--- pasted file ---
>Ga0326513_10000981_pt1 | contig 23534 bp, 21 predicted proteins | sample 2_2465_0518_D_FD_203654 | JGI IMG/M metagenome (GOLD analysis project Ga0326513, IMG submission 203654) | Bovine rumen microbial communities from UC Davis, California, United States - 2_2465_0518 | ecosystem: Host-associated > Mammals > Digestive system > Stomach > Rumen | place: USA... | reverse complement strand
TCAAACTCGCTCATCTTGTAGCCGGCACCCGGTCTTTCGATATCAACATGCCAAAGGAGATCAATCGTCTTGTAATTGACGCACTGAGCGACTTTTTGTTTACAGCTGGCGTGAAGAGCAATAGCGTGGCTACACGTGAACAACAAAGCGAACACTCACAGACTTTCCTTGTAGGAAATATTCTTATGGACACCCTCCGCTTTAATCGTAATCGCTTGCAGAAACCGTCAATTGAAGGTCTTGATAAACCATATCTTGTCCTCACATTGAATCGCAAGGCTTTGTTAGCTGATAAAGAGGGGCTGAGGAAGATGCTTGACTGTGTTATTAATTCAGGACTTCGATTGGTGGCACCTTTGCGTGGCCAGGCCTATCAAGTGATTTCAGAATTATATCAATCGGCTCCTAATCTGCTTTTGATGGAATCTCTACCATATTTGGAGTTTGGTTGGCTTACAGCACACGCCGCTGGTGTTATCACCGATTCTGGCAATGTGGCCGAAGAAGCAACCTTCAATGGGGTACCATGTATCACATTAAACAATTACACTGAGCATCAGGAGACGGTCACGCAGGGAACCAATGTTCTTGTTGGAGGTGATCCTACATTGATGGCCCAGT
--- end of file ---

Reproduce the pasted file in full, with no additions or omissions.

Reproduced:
>Ga0326513_10000981_pt1 | contig 23534 bp, 21 predicted proteins | sample 2_2465_0518_D_FD_203654 | JGI IMG/M metagenome (GOLD analysis project Ga0326513, IMG submission 203654) | Bovine rumen microbial communities from UC Davis, California, United States - 2_2465_0518 | ecosystem: Host-associated > Mammals > Digestive system > Stomach > Rumen | place: USA... | reverse complement strand
TCAAACTCGCTCATCTTGTAGCCGGCACCCGGTCTTTCGATATCAACATGCCAAAGGAGATCAATCGTCTTGTAATTGACGCACTGAGCGACTTTTTGTTTACAGCTGGCGTGAAGAGCAATAGCGTGGCTACACGTGAACAACAAAGCGAACACTCACAGACTTTCCTTGTAGGAAATATTCTTATGGACACCCTCCGCTTTAATCGTAATCGCTTGCAGAAACCGTCAATTGAAGGTCTTGATAAACCATATCTTGTCCTCACATTGAATCGCAAGGCTTTGTTAGCTGATAAAGAGGGGCTGAGGAAGATGCTTGACTGTGTTATTAATTCAGGACTTCGATTGGTGGCACCTTTGCGTGGCCAGGCCTATCAAGTGATTTCAGAATTATATCAATCGGCTCCTAATCTGCTTTTGATGGAATCTCTACCATATTTGGAGTTTGGTTGGCTTACAGCACACGCCGCTGGTGTTATCACCGATTCTGGCAATGTGGCCGAAGAAGCAACCTTCAATGGGGTACCATGTATCACATTAAACAATTACACTGAGCATCAGGAGACGGTCACGCAGGGAACCAATGTTCTTGTTGGAGGTGATCCTACATTGATGGCCCAGT